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Premier League clubs changing lives on World Mental Health Day

10 Oct 2019
Tom and Ryan, Everton in the Community

Are you or is someone you know struggling? See how reaching out to your local team can make all the difference

You don't have to suffer alone. 

To mark World Mental Health Day, see how reaching out to a Premier League club near you can help turn your life around.

Our clubs and players work in their local communities every day, all year round, to promote social wellbeing and help to make a difference.

Here are just a few of their stories.

Everton

Ryan had dreams of becoming a footballer before he began to suffer from poor mental health six years ago.

"My mental health took over me," he says. "You don't feel on this planet when you're having an episode. Voice hearing, hallucinations, I just wanted to die."

But thanks to Everton in the Community's Imagine Your Goals programme, Ryan finally feels like he belongs again.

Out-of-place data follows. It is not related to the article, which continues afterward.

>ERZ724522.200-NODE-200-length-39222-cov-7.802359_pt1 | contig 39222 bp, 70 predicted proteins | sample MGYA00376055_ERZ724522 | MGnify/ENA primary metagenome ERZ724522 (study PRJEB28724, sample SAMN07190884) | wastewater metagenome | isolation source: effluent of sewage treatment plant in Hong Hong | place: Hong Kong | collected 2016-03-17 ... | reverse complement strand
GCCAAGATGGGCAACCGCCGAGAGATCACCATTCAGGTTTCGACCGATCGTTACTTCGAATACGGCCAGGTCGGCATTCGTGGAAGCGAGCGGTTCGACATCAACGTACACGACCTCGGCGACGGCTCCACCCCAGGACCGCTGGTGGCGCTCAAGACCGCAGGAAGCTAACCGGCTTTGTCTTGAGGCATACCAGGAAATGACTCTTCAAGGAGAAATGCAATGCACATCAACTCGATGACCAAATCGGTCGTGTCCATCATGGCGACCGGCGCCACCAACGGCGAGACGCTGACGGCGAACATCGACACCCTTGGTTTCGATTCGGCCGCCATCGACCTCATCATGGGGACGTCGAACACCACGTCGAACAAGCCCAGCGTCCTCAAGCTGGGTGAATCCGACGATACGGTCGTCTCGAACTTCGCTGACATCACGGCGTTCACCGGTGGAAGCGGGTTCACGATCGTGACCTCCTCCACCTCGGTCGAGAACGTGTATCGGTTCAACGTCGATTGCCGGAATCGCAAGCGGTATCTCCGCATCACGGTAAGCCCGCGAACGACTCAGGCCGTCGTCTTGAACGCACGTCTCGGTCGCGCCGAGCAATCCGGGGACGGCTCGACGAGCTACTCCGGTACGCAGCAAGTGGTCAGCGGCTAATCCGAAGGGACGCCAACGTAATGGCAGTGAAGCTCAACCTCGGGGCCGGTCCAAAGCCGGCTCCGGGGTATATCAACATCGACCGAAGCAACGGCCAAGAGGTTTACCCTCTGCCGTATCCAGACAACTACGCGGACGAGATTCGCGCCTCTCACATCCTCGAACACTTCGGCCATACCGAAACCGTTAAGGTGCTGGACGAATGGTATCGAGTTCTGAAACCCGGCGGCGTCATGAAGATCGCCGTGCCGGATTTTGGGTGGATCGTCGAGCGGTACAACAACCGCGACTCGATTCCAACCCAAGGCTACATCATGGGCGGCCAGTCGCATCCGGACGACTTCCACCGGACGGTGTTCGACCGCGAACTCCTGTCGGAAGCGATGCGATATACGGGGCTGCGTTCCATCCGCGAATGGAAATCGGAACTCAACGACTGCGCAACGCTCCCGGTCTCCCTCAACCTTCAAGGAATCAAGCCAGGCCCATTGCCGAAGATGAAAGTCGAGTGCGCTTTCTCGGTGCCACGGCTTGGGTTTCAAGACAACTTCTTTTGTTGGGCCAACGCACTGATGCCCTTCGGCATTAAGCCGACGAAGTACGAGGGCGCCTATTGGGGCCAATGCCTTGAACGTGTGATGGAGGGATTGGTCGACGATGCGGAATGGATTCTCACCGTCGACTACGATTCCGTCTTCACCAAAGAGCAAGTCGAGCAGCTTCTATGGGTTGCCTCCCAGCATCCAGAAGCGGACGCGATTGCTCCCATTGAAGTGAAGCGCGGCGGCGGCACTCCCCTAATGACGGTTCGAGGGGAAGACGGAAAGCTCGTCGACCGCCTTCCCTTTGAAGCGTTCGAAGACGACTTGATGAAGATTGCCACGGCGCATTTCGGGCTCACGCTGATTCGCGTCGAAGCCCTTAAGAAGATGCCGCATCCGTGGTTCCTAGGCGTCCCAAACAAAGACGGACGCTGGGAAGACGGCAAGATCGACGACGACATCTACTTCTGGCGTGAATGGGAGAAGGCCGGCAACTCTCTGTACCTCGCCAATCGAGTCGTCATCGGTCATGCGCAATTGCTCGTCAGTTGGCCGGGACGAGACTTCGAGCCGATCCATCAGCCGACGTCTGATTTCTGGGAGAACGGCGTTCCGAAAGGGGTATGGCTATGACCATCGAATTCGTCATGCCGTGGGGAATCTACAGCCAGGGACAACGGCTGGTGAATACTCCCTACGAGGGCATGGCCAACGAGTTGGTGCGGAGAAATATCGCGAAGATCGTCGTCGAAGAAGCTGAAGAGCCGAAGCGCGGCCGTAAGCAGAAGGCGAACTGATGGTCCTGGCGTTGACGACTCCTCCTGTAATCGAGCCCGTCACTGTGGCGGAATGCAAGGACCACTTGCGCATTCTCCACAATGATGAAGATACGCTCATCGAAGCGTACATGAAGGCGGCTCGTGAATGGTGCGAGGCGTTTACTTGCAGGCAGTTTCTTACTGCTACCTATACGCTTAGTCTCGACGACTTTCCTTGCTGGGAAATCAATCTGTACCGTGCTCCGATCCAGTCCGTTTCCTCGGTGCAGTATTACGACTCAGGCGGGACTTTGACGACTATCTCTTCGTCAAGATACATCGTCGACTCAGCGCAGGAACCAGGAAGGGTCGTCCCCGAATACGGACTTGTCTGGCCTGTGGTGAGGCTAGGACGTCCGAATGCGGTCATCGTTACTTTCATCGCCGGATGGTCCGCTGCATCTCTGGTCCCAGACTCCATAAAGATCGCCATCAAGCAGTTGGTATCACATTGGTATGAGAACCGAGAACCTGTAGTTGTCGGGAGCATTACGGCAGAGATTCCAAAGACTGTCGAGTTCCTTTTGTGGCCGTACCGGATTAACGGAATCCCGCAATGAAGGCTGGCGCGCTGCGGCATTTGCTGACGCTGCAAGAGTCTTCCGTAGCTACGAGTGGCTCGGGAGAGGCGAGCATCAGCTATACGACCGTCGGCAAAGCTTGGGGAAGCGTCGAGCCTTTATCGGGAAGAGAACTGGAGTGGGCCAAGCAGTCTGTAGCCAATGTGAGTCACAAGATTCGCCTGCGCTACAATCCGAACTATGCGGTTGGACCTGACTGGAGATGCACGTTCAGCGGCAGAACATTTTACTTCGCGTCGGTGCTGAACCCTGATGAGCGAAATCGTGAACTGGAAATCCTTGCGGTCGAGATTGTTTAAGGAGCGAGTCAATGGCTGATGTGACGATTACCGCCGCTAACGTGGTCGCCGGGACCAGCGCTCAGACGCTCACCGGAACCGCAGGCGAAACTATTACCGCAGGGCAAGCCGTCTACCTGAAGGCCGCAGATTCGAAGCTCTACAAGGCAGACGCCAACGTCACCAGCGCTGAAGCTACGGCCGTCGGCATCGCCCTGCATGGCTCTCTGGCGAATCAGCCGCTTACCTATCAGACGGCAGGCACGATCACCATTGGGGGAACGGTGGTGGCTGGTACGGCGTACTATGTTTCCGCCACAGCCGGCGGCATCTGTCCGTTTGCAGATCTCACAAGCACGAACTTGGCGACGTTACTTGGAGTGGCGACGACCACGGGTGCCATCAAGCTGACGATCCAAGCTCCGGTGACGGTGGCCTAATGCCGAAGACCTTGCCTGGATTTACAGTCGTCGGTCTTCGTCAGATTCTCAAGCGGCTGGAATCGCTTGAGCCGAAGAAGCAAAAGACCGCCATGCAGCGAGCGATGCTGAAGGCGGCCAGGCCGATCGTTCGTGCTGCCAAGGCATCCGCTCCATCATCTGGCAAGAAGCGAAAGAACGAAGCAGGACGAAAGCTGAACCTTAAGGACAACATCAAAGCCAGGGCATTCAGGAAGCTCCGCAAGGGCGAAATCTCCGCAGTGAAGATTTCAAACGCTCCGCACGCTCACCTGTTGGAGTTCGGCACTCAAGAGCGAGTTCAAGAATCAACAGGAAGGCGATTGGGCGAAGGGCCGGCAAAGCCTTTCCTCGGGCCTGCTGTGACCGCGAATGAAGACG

Tom Davies sat down with Ryan, a lifelong Liverpool fan, to talk about how Everton have enabled him to turn his life around. 

Chelsea

Mental health affects anyone of all ages. 

To help men and women over 50 who have no one else to support them, the Chelsea Foundation put on walking football sessions to bring together those in need and create brand new families. 

"My wife and kids moved away for work so I was on my own for the first time in 30 years," says Ken. "I was suffering from depression when I started. But it's cured it. It is absolutely amazing. I really, genuinely look forward to it every week."

Norwich City 

Timm Klose is a Premier League footballer. But behind the smile was a man suffering on the inside. 

"I thought if I say I'm weak it makes me look bad," he says. "But all of a sudden I started to reach out for help and now I talk every week."

The Norwich star sat down to discuss how opening up can be the start of the road to recovery. 

Mental health problems can affect anyone, any day of the year. If you or someone you know are having thoughts and feelings that are making day-to-day life difficult, it’s always OK to ask for help. 

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